Ignatieff takes aim at deficit

Michael Ignatieff is preparing to embark on a politically risky “adult conversation” with Canadians about the painful measures necessary to eliminate the country’s ballooning deficit — including the possibility of tax hikes.

OTTAWA — Michael Ignatieff is preparing to embark on a politically risky “adult conversation” with Canadians about the painful measures necessary to eliminate the country’s ballooning deficit — including the possibility of tax hikes.

Senior party insiders told The Canadian Press that the Liberal leader is about to launch a blunt discussion of the realistic options available for staunching the flow of red ink.

That includes tax increases, major spending cuts, remaining mired in deficit for years longer than anticipated, or some combination of the three.

Ignatieff won’t disclose his own prescription for taming the deficit until the brink of an election, which now seems unlikely this year.

Insiders say he wants a better idea of just how bad the fiscal books are and how willing voters are to bite the bullet before making any detailed proposal.

Still, by showing a willingness to even broach the hot-button issues of tax hikes and budget slashing, Ignatieff is taking a huge risk.

Voters typically balk at the notion of paying more taxes, even for a good cause — as Ignatieff’s predecessor, Stephane Dion, discovered when he proposed a carbon tax during the last election.

And the governing Conservatives are masters at framing the tax debate in its most simplistic terms: Taxes are bad; big-spending Liberals want to make you pay more.

Ignatieff felt the impact of the Tory spin machine last spring when he mused that tax hikes might be necessary down the road. The Tories pounced instantly and Ignatieff reversed himself before the day was out.

But insiders say that was before this fiscal year’s deficit had ballooned to $56 billion — the largest deficit in Canadian history despite Prime Minister Stephen Harper’s assurances only a year ago that the country could weather the global recession without plunging back into the red.

And it was before independent parliamentary budget officer Kevin Page had forecast a structural deficit of almost $12 billion by 2013-14 — a figure Liberals expect to go up in Page’s next report in a couple of weeks.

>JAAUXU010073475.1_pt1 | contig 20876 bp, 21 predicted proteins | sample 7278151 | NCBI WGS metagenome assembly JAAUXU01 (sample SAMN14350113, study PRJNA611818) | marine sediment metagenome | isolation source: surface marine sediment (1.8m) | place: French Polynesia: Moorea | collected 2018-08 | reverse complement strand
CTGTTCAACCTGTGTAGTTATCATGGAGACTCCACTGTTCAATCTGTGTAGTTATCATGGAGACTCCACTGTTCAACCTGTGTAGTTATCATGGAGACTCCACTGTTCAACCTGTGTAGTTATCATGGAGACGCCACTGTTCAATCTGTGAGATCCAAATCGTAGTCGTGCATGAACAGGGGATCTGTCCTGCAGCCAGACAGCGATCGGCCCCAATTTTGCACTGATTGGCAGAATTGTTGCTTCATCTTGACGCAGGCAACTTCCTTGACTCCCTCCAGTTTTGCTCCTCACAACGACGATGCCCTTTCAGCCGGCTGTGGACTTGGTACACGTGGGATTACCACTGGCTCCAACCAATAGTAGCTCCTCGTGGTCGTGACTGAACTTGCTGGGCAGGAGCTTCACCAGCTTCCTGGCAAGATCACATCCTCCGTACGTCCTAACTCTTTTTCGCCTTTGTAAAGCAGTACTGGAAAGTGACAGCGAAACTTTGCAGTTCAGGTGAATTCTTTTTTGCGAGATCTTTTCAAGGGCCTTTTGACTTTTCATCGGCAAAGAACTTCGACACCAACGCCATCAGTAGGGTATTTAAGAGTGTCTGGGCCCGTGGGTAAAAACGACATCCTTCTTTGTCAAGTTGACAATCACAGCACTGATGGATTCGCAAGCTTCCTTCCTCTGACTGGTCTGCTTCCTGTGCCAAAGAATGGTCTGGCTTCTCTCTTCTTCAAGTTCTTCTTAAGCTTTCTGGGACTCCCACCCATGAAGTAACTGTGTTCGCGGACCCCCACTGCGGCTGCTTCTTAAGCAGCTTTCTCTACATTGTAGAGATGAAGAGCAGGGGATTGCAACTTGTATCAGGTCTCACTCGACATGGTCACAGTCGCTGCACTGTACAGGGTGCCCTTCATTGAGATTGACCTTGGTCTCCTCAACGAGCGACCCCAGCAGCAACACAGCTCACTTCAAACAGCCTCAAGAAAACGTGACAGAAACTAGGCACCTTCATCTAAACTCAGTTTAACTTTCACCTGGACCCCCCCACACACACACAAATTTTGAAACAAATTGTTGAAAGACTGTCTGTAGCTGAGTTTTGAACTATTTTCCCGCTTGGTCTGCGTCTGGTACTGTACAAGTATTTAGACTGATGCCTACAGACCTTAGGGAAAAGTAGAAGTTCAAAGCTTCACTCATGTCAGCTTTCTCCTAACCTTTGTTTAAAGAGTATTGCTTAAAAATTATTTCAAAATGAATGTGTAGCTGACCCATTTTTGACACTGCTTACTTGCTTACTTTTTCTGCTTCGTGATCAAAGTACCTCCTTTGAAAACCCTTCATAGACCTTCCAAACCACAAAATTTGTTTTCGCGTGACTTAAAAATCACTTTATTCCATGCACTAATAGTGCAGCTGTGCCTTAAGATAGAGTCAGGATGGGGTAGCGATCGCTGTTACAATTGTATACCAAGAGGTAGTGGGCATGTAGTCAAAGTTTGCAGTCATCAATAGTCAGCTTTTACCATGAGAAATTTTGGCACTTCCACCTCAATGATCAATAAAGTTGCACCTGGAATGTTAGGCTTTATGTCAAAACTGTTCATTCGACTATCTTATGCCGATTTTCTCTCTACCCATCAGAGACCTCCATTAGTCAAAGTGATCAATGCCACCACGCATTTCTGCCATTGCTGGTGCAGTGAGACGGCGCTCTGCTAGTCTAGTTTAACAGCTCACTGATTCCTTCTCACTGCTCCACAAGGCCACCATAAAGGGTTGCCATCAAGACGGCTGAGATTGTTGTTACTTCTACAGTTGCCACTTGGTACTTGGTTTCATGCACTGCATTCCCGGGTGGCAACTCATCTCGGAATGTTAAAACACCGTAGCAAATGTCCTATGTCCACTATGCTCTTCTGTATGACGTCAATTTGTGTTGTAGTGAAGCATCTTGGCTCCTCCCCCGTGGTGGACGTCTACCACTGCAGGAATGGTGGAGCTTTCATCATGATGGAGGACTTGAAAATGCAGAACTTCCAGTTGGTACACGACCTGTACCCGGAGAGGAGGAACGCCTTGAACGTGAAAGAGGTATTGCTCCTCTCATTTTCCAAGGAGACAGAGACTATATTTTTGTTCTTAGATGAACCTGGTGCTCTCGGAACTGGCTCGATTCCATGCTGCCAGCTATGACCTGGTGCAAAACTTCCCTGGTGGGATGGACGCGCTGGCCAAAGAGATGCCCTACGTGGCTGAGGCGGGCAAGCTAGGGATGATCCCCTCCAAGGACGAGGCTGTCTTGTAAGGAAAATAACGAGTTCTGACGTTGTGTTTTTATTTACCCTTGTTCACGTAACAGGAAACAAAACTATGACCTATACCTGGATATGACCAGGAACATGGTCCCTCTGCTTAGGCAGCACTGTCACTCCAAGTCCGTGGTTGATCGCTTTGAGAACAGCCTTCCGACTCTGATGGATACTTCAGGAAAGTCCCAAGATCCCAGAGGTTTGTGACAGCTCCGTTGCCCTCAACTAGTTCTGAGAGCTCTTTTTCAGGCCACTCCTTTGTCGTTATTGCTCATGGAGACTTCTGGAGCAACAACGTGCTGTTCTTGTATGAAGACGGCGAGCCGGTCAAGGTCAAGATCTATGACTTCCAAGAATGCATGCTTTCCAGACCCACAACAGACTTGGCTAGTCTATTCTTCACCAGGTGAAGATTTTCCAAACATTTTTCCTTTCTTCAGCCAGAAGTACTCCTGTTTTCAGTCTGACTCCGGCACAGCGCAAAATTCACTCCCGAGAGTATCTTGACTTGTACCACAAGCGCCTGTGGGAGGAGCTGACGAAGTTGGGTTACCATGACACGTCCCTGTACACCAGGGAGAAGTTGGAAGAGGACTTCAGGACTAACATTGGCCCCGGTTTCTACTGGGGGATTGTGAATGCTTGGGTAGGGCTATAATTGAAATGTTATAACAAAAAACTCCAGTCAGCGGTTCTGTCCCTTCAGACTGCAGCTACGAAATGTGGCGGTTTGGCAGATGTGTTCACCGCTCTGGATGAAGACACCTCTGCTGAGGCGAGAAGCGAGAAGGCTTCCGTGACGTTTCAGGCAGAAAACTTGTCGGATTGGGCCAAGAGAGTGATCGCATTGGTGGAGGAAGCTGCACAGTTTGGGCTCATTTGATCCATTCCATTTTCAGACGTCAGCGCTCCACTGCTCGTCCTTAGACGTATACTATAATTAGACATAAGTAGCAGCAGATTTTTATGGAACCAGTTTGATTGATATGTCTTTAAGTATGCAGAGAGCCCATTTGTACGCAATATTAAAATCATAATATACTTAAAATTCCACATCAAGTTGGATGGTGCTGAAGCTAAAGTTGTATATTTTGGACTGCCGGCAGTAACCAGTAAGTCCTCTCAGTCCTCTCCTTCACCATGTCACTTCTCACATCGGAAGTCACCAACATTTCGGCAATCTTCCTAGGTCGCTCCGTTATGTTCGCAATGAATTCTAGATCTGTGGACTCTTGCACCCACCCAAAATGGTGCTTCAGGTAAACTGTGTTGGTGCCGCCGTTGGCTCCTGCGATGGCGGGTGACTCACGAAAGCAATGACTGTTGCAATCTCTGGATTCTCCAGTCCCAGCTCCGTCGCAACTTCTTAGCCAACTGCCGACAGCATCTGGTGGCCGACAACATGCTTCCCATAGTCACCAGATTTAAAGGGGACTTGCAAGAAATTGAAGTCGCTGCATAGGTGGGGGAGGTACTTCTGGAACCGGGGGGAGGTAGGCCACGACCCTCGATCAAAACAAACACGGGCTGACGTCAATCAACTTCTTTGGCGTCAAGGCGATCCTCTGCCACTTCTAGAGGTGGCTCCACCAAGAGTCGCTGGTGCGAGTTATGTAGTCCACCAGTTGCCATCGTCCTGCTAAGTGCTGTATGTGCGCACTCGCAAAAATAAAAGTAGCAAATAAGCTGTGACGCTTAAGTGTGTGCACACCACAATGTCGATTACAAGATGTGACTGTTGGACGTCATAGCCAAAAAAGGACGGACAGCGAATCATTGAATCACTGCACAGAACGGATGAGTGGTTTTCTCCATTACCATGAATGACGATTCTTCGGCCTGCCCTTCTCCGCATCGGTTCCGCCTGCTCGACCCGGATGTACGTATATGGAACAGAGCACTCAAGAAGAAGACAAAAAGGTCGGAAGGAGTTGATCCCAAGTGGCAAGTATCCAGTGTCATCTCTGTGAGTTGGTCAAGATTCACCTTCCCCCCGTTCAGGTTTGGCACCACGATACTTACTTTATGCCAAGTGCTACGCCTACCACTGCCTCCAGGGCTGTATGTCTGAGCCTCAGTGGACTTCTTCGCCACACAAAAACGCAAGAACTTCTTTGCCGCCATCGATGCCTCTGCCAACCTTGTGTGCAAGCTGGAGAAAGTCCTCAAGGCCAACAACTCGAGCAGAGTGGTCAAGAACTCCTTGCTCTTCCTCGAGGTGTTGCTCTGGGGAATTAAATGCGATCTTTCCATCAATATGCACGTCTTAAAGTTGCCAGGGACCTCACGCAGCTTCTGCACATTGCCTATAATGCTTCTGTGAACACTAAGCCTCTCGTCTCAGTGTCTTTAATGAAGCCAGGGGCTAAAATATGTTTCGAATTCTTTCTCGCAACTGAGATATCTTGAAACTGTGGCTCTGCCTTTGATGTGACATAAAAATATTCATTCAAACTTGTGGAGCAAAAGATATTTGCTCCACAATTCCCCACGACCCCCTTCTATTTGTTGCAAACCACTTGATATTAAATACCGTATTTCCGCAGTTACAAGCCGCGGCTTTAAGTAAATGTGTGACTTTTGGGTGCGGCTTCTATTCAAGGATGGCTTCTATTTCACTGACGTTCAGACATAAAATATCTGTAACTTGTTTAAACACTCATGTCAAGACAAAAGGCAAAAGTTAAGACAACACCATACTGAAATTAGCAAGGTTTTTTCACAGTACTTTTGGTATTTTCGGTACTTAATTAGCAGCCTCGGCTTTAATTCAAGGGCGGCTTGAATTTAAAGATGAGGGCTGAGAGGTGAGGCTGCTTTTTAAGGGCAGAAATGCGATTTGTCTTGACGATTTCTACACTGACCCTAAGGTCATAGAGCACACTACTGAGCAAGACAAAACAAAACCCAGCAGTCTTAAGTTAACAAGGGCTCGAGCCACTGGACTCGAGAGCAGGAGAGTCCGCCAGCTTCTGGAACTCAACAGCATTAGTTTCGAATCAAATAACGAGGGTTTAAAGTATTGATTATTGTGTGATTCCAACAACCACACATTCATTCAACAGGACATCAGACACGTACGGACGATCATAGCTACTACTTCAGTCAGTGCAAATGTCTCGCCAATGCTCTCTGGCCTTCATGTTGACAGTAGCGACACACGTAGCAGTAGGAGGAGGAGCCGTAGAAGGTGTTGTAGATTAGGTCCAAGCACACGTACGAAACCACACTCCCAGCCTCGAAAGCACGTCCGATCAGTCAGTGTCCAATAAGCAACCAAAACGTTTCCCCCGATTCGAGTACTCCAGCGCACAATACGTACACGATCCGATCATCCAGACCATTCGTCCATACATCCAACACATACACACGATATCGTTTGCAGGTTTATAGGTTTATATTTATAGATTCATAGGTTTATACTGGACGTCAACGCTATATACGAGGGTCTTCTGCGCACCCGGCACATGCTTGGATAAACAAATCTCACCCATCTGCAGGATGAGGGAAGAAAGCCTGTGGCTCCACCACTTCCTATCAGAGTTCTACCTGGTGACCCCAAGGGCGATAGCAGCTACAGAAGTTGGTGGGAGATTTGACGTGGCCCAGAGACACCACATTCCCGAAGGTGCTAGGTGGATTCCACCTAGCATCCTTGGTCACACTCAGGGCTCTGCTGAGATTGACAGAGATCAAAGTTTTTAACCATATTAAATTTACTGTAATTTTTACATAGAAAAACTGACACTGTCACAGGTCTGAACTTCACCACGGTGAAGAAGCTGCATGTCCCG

They say Ignatieff is now willing to gamble that Canadians want some honest, straight talk about the true depth of the deficit hole, and that they already know that climbing out of it cannot be pain-free.

“It’s the elephant in the room,” said one strategist.

Ignatieff intends to kick off discussion of the tough choices ahead with a speech Thursday to the Chamber of Commerce in London, Ont. That will be followed by a series of townhall-style meetings to engage Canadians in the debate.

For the past few days, Ignatieff has been laying the groundwork for the debate with repeated attempts to demonstrate that the Tories’ relatively rosy fiscal projections are misleading, if not an outright lie.

Harper and Finance Minister Jim Flaherty maintain the deficit can be eliminated by 2015-16 through economic growth and some unspecified government belt-tightening. They’ve vowed not to raise taxes or slash transfer payments to the provinces for health care, post-secondary education and social assistance.

On Wednesday, Ignatieff slammed the government for including a stealth tax in last month’s economic update: $15.5 billion worth of increased employment insurance premiums.

He pounced on a report by economist Dale Orr, who argued that increasing payroll taxes is one of the worst things a government can do as the economy is struggling to recover from a job-killing recession.

“Will the prime minister admit that his way out of his own deficit is to raise taxes and do so in such a way that it kills jobs?” Ignatieff demanded Thursday in the House of Commons.

The government maintains the premium hikes are not a traditional tax increase but simply a temporary adjustment as a result of the way the EI program is structured to maintain an account balance over time.

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